Rodriguez then interviewed C.S., who acknowledged the presence of lead in the home. She explained she was disabled, which affected her ability to keep her home clean, but she also indicated she assumed most of the child care responsibilities for her daughter's children because of E.P.'s party habits. Her husband, C.K., was also present in the home at the time. He indicated the children had been at the Leesburg home for approximately one week but they were not there often because of the lead level in the home.
Rodriguez also interviewed the three oldest children. They all stated they occasionally stayed at their grandparents' home but were not living there permanently because of the presence of lead in the home. They explained that sometimes they stayed at their mother's boyfriend's apartment or slept in the camper next to the apartment because the apartment was small, with only two bedrooms.
The Division completed its investigation and substantiated the allegations of neglect against E.P., based upon its determination that E.P. knowingly subjected her children to known health and safety hazards, lead-based paint, and unsanitary conditions at her parents' home.
E.P. appealed the Division's finding, and the matter was transferred to the Office of Administrative Law as a contested case and assigned to an administrative law judge (ALJ) for a hearing. N.J.S.A. 52:14B-1 to -15. The witnesses who testified included Sheriff's Officer Schweibinz, Rodriguez, Webster, E.P., her parents, her current paramour and her ex-paramour. The parties jointly stipulated to the following facts:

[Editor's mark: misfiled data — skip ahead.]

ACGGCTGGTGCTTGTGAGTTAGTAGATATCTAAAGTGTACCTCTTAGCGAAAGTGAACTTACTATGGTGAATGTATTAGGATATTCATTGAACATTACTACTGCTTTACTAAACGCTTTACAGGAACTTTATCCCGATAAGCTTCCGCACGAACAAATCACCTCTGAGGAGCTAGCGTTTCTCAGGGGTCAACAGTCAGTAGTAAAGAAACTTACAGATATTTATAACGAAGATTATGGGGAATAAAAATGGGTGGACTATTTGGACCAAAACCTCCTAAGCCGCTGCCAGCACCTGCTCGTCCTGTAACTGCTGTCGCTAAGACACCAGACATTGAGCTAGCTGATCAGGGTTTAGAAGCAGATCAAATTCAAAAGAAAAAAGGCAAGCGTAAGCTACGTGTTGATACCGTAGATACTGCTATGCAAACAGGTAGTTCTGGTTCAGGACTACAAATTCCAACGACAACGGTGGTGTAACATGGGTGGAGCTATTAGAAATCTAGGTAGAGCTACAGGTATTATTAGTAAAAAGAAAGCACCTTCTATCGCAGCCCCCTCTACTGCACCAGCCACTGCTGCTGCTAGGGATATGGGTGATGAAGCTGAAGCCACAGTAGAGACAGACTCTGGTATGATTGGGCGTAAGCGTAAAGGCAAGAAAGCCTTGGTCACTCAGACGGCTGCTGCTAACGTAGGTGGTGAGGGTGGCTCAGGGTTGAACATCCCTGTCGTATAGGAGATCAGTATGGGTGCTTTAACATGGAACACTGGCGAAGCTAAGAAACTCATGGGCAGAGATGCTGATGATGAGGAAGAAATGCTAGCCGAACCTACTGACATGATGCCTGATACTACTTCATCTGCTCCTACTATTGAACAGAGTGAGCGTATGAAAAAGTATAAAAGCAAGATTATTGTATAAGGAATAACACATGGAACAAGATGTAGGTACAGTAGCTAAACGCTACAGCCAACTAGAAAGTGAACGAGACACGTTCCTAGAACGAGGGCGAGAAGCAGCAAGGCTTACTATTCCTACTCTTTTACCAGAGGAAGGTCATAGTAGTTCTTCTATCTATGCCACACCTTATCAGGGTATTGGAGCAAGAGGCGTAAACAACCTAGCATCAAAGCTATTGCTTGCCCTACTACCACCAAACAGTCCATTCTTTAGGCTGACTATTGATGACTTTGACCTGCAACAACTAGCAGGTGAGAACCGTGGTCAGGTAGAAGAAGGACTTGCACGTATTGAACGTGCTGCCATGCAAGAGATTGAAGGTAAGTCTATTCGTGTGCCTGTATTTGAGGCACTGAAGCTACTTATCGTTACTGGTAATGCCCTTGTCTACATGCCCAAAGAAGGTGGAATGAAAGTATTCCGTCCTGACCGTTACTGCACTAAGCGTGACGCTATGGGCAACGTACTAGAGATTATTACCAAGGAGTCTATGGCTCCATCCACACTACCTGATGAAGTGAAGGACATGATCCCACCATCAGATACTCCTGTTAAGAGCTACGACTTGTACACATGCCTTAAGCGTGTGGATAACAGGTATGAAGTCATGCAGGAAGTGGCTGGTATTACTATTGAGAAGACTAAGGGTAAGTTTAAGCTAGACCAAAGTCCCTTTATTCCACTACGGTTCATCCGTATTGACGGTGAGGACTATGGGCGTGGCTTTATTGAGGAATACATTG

1. Respondent, E.P., is the biological mother of B.H. (female, d.o.b. 10/27/94), J.H. (female, d.o.b. 5/3/96), J.S. (male, d.o.b. 11/26/02) and Z.S. (female, d.o.b. 8/22/05).
2. At some point in 2007, E.P. and her four children resided with E.P.'s mother, C.K., at 115 High Street, Leesburg, N.J.
3. During this period, E.P.'s children began showing symptoms of lead [poisoning].
4. The Cumberland County Department of Health conducted a lead paint investigation of 115 High Street, Leesburg, N.J. on [or] about September 24, 2007. The home was determined to contain lead[-]based paint and was deemed unfit for children to reside therein.
5. In addition to the lead[-]based paint, the home at 115 High Street, Leesburg, N.J. was unsanitary. On or about November 30, 2007[,] the Division's investigators observed the home to have "clutter of clothing, trash, food, feces, piles of dirty dishes and piles of dirt" throughout the home. The investigators observed "about a dozen cats" and numerous dogs living in ...